Use gperf for efficient C/C++ command line processing

GNU perfect (gperf) hash function generator makes short work of complex input strings

The GNU tool gperf is a "perfect" hash function that, for a given set of user-provided strings, generates C/C++ code for a hash table, a hash function, and a lookup function. Learn how to use gperf for effective command-line processing in your C/C++ code.

Arpan Sen (arpansen@gmail.com), Independent author

Arpan Sen is a lead engineer working on the development of software in the electronic design automation industry. He has worked on several flavors of UNIX, including Solaris, SunOS, HP-UX, and IRIX, as well as Linux and Microsoft Windows for several years. He takes a keen interest in software performance-optimization techniques, graph theory, and parallel computing. Arpan holds a post-graduate degree in software systems.



Rahul Kumar Kardam (rahul@syncad.com), Senior Software Developer, Synapti Computer Aided Design Pvt Ltd

Rahul Kardam is a senior software developer specializing in complex C++-based electronic design automation tools such as simulators for hardware designs. He has programming experience in both Windows and UNIX platforms. Rahul enjoys tinkering with open source software, which he uses as a framework for designing robust, scalable code for the design automation tools he works on.



25 July 2007

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Command-line processing and the need for gperf

Command-line processing is historically one of the most ignored areas in software development. Just about any relatively complicated software has dozens of available command-line options. In fact, it's not uncommon to find hundreds of lines of if-else statements coded to process user input, and maintenance of such legacy code becomes a time-consuming affair even for seasoned programmers. In such circumstances, most C developers commonly go for a rather long (and often nested) if-else statement with ANSI C library functions such as strcmp, strcasecmp, and strtok thrown in for good measure, as Listing 1 shows.

Listing 1. C-style command-line processing
if (strtok(cmdstring, "+dumpdirectory"))
  {
  // code for printing help messages goes here
  }
else if (strtok(cmdstring, "+dumpfile"))
  {
  // code for printing version info goes here
  }

Instead of the ANSI C-based application program interface (API), a C++ developer would probably use strings from the Standard Template Library (STL). Still, there's no escaping the nested sequence of if-else statements. Clearly, this approach isn't scalable as the number of options increases. For a typical program invocation with N options, the code would end up doing O(N2) comparisons. To produce code that runs faster and is easy to maintain, it makes far more sense to use a hash table that stores the command-line options, then uses the hash to validate the user-specified input.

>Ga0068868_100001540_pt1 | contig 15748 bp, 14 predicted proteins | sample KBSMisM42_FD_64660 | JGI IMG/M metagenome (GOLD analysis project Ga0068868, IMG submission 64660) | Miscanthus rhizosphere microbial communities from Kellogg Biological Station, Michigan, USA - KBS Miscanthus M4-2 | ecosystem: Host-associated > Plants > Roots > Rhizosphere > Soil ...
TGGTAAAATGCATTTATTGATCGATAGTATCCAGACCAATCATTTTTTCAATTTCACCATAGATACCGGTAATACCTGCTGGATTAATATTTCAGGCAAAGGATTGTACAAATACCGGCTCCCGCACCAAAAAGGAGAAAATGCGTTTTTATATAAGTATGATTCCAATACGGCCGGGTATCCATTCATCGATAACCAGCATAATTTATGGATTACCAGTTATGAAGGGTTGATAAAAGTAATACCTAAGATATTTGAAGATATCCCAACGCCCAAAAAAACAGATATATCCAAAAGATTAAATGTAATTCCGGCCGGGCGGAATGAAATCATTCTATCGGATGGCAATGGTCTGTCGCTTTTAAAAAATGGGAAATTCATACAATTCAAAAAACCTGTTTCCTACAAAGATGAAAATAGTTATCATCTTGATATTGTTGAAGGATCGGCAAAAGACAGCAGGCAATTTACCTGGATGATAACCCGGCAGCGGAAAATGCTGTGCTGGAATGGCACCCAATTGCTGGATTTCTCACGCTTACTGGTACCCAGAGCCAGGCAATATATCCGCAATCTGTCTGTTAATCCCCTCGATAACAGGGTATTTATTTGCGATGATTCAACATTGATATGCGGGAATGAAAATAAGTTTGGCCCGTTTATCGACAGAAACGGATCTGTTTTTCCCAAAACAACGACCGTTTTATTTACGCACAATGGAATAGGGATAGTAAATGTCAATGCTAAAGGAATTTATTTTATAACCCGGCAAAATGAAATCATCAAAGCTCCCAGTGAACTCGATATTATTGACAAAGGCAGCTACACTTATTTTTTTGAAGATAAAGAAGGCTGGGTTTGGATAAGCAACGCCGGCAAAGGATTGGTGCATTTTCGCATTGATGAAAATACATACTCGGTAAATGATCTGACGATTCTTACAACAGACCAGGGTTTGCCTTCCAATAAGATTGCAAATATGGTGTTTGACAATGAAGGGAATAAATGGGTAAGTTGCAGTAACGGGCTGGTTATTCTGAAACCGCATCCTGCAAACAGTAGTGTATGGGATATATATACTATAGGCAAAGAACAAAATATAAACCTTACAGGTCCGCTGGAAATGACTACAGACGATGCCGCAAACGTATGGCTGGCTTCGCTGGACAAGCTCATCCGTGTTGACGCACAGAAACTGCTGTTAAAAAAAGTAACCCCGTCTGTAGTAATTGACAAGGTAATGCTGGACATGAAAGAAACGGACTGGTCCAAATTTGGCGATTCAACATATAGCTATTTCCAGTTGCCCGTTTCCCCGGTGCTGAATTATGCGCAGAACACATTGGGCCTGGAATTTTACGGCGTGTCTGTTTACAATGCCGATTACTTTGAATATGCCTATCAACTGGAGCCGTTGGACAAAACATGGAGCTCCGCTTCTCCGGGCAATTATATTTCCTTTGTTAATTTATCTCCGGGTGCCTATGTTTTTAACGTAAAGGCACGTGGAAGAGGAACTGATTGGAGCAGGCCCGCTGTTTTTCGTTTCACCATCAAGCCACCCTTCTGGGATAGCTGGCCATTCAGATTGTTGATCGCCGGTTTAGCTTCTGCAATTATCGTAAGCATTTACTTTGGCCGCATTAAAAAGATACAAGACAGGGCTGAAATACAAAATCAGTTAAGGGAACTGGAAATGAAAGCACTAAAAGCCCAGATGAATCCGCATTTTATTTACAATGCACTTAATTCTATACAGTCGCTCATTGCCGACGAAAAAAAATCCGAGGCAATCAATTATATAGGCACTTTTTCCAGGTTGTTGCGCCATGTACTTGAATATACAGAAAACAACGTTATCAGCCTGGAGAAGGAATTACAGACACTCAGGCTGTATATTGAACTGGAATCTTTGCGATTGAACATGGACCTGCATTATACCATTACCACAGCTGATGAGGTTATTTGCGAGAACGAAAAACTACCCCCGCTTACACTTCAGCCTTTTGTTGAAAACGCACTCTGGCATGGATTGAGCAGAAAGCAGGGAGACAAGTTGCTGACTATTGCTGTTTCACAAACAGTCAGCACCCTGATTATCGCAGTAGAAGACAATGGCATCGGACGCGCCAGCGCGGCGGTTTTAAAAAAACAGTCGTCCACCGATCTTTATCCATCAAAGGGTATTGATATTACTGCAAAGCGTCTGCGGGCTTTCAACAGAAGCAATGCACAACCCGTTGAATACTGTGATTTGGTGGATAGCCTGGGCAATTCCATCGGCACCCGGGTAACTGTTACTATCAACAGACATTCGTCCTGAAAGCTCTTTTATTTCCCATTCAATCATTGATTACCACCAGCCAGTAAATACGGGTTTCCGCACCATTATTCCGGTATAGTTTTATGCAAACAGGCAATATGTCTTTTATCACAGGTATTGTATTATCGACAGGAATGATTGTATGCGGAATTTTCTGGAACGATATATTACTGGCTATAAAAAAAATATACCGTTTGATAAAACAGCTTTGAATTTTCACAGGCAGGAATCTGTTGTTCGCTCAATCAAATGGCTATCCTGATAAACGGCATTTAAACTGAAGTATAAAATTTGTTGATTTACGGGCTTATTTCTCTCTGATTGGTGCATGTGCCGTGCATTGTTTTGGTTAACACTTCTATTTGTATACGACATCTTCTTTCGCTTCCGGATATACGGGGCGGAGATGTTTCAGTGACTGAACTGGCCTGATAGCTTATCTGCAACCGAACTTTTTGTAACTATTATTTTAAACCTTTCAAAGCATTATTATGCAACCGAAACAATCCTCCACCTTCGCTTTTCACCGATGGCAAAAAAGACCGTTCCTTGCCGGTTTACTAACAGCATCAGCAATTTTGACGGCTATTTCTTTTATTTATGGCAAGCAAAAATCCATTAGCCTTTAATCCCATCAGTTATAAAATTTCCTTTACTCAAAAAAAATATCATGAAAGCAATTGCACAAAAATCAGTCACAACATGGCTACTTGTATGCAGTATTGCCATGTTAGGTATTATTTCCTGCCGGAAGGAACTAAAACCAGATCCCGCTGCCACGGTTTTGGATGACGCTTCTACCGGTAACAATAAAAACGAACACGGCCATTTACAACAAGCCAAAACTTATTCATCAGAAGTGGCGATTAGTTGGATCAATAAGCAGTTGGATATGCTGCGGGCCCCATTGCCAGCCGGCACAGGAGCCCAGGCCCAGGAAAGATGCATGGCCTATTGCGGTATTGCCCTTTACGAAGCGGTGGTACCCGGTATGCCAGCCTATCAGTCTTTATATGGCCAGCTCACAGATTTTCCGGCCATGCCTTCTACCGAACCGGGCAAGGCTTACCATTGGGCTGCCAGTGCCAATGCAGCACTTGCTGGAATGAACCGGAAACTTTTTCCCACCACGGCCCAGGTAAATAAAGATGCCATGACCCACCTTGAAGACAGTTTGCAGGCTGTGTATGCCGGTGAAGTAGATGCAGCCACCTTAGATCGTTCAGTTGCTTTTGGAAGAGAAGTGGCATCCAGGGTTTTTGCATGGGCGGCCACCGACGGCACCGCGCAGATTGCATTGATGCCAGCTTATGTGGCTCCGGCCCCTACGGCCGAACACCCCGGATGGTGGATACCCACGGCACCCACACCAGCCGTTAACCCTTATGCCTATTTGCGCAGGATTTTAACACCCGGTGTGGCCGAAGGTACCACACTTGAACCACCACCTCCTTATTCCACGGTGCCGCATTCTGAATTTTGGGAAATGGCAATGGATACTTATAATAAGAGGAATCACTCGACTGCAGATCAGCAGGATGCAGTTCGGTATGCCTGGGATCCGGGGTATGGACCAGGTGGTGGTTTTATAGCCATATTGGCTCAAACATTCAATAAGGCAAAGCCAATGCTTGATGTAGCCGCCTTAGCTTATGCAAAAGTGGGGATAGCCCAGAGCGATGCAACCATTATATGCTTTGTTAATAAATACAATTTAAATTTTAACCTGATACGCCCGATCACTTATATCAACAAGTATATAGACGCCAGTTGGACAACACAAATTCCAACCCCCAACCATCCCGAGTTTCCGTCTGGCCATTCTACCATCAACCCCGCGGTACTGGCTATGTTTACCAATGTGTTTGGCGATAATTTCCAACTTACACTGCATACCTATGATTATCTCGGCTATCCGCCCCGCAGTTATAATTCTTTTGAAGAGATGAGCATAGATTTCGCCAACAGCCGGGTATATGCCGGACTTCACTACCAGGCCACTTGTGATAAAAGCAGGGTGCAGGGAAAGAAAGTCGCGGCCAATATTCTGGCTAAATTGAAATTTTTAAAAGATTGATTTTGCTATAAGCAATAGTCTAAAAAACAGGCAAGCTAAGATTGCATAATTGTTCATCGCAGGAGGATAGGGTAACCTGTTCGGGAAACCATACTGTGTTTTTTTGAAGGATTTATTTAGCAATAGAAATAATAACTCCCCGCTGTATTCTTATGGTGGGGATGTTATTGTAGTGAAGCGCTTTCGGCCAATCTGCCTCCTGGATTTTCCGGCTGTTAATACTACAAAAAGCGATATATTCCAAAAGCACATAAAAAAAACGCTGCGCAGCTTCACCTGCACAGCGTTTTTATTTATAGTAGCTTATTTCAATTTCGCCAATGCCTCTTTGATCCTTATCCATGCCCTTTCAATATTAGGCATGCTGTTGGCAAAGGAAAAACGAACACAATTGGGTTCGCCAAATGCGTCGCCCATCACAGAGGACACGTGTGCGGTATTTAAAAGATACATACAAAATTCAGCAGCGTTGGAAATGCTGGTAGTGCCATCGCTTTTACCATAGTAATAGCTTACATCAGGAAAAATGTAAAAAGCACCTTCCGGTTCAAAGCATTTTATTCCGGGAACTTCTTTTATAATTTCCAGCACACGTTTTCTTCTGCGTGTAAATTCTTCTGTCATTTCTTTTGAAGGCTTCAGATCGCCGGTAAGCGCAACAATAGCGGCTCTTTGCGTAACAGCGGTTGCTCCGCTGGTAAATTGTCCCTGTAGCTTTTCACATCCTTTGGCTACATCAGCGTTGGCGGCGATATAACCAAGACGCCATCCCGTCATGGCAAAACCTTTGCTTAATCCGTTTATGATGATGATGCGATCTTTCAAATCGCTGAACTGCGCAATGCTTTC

This is where gperf comes in. It generates a hash table from the predetermined list of valid command-line options and a lookup function whose time complexity is O(1). Thus, for a typical program invocation with N options, the code needs only O(N) [N*O(1)] comparisons—an order of magnitude improvement over the legacy code.


Gperf usage pattern

Gperf reads in a set of keywords from a user-provided file (which typically has a .gperf extension, although this is not mandatory)—for example, commandoptions.gperf—and generates C/C++ sources for the hash table, hashing, and lookup methods. All code is directed at standard output, which in turn must be redirected to a file, like so:

gperf  -L C++ command_line_options.gperf > perfecthash.hpp

Note: The -L option tells gperf that the generated code should be in C++.


Gperf input file format

Listing 2 shows the typical format of a gperf input file.

Listing 2. Input file format for gperf
%{
/* C code that goes verbatim in output */
%}
declarations
%%
keywords
%%
functions

The format consists of several elements: a C code inclusion, declarations, keywords, and functions.

C code inclusion

The C code inclusion is an optional section enclosed between %{ and %}. The C code and comments written in this area are copied verbatim into the output file that gperf generates. (Note the similarities to the GNU flex and bison utilities.)

Declarations